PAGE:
“He wants to be sort of the South American branch of Trumpism, if you will,” said Gustavo Ribeiro, the founder of Brazilian news website The Brazilian Report.
Bolsonaro’s critics had accused him of using the protests to stage a coup or his own version of a Jan. 6-style attack on government institutions. While protesters broke through some police barricades the night before, the pro-Bolsonaro rallies were stymied by low attendance and a heightened law enforcement presence.
Eduardo Bolsonaro has become an emissary between his father and the American far-right. In 2019, the younger Bolsonaro joined a sort of international populist movement founded by Bannon, as the representative for South America.
Andre Pagliarini, an associate professor at Hampden-Sydney College who studies modern Brazilian political history, said the Bolsonaros affiliate themselves with Trump associates like Bannon in an attempt to get closer to Trump.
“It’s that lingering Trump dust that is still on Bannon that appeals to them,” Pagliarini said.
Eduardo Bolsonaro has even courted less internationally known Trump allies in the United States like MyPillow CEO and staunch Trump ally Mike Lindell. In August, Bolsonaro spoke at Lindell’s ill-fated “cyber-symposium” event, a bumbling attempt to prove the false conspiracy theory that the 2020 election was stolen from Trump.
Before his speech, Bolsonaro handed Lindell a red “MAGA” hat he claimed came from the twice-impeached former U.S. president.
“Bolsonaro will win unless it’s stolen by—guess what?—the machines,” Bannon said while the younger Bolsonaro was on-stage.
“The machines!” Lindell agreed.
For his part, the Trumpist pillow magnate hasn’t gone all in on Bolsonaro just yet. Lindell told The Daily Beast on Thursday night that he is currently not planning on sinking any money or resources into anything Brazil-related—because he is working to launch new fronts in his audit crusade in “Wisconsin, Pennsylvania, Missouri, Alabama, Colorado.”
Bolsonaro is expected to lose his 2022 reelection campaign to left-wing former Brazilian president Luiz Inácio Lula da Silva. Ahead of that projected defeat, Bolsonaro is bringing Trump and the GOP’s baseless allegations of massive voter fraud to Brazil, part of an effort to claim victory even if he loses.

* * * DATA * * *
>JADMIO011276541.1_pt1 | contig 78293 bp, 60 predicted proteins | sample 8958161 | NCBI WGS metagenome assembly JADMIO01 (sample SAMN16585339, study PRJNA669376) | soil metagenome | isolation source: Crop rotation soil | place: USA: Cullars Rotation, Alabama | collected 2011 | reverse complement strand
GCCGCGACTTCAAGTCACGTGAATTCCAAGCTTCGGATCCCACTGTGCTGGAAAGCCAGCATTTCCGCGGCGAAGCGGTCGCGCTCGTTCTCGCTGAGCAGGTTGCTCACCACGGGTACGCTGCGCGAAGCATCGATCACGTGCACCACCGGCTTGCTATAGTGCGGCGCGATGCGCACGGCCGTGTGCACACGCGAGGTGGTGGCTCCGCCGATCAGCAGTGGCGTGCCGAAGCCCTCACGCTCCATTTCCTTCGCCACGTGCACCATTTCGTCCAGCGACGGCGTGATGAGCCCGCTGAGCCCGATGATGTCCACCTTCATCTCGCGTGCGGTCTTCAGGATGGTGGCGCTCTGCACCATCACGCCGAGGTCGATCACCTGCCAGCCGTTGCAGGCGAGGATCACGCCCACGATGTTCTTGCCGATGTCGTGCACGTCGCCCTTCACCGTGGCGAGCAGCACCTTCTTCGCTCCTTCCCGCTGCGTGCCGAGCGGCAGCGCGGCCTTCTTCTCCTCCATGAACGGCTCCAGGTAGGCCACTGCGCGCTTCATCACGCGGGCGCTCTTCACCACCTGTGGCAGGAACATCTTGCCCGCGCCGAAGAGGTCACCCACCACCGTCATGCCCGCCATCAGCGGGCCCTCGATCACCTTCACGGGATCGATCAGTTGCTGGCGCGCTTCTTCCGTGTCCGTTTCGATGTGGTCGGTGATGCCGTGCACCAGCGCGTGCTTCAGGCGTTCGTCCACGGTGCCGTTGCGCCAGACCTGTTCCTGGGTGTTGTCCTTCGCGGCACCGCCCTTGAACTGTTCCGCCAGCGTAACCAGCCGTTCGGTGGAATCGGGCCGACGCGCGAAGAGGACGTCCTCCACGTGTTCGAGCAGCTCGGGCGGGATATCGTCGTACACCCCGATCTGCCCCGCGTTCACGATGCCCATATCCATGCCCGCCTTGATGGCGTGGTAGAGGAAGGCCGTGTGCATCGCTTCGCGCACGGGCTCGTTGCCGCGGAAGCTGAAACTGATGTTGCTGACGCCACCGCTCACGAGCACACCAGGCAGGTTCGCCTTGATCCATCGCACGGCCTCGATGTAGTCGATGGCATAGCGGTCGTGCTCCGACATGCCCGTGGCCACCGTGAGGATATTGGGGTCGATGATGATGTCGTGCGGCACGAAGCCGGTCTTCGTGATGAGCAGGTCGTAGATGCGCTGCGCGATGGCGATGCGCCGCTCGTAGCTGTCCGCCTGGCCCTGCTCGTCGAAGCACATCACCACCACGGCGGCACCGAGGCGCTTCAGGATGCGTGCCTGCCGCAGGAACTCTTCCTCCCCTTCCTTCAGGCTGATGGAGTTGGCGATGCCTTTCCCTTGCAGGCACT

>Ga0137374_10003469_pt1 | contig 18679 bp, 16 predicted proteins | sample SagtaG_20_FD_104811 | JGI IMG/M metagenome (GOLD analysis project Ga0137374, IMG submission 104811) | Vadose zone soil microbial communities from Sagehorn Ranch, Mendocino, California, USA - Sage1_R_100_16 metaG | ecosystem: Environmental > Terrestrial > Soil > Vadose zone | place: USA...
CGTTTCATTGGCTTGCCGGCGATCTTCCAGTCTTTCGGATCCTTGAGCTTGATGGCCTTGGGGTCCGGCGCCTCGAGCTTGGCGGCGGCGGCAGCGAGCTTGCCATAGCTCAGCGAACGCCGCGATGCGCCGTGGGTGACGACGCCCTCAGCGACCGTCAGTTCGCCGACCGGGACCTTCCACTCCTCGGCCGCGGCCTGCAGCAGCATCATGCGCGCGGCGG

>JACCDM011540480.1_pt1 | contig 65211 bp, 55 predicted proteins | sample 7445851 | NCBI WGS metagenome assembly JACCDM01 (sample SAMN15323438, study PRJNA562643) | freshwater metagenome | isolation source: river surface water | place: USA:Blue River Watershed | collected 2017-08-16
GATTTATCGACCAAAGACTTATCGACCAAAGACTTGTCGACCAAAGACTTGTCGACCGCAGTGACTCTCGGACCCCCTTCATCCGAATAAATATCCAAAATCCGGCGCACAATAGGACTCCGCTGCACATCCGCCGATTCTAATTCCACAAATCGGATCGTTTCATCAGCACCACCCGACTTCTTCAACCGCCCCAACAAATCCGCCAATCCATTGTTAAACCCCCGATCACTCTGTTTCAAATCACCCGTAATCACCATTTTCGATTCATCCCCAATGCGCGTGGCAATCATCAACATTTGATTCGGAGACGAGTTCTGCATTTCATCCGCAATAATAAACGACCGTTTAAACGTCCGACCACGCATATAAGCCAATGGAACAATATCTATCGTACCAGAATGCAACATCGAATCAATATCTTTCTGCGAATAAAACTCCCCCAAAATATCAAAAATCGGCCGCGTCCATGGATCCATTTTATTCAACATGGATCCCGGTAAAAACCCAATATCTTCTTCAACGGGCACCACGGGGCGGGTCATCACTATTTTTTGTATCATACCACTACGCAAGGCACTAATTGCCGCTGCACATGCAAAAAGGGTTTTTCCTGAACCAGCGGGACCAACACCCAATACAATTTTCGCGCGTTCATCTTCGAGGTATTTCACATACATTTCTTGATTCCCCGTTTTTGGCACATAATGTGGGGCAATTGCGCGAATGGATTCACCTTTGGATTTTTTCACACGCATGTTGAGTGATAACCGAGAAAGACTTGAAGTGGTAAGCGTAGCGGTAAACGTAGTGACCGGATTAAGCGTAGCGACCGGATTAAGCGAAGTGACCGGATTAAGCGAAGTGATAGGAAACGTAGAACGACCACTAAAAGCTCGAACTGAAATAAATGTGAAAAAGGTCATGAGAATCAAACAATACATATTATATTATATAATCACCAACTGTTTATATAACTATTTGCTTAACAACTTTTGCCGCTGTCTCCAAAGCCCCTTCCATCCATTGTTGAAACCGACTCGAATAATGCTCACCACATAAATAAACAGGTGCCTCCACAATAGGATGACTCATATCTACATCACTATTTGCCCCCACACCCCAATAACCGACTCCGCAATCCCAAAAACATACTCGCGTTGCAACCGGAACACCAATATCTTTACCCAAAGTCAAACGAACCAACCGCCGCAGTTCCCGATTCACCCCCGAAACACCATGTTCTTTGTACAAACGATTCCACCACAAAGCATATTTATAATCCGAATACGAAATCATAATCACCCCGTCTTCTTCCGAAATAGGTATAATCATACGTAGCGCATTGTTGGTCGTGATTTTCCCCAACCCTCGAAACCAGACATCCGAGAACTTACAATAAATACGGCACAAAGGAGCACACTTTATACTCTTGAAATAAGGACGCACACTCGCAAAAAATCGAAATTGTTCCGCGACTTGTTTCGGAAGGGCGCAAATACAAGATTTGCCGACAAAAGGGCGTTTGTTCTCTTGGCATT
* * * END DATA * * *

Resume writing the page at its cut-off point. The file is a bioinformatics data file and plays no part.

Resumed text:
“Here is a network of denialism in the United States that’s established after Trump loses that they can kind of plug themselves into,” Pagliarini said.
Bolsonaro has already adapted American culture-war fights for Brazil, according to Ribeiro, embracing fights over gun control and supposed COVID-19 cure hydroxychloroquine.
Bolsonaro was also an early promoter of ivermectin, the anti-parasitic drug that’s been embraced as an unproven COVID-19 treatment by anti-vaccine groups in the United States.
“We don’t have a Second Amendment here, but still they use arguments very similar to what Republicans would use in the United States about the freedom to bear weapons,” Ribeiro said.
Some pro-Trump media outlets have embraced Bolsonaro as a figure Bannon has called the “Trump of the tropics.” QAnon social media channels eagerly followed the Brazilian protests, casting them as ordinary Brazilians reclaiming their freedom from liberal elites. Right-wing blog The Gateway Pundit argued that pro-Bolsonaro protesters and Trump supporters were all part of a single global battle against so-called “corruption.”
This isn’t the first time meetings between Bolsonaro and Trumpworld have made headlines. In March 2020, a meeting between Trump and Bolsonaro at Mar-a-Lago became a prominent coronavirus hotspot in the United States after several Bolsonaro aides tested positive for the virus.
“Trump has praised Bolsonaro’s style many times when he was in office, and loves how Bolsonaro goes after the media in his country and ‘political correctness,’” said a source close to Trump who’s spoken to him about Bolsonaro several times. “But the [former] president has been sure to point out that he is ‘better looking’ than Bolsonaro… at least twice when I’ve spoken to him.”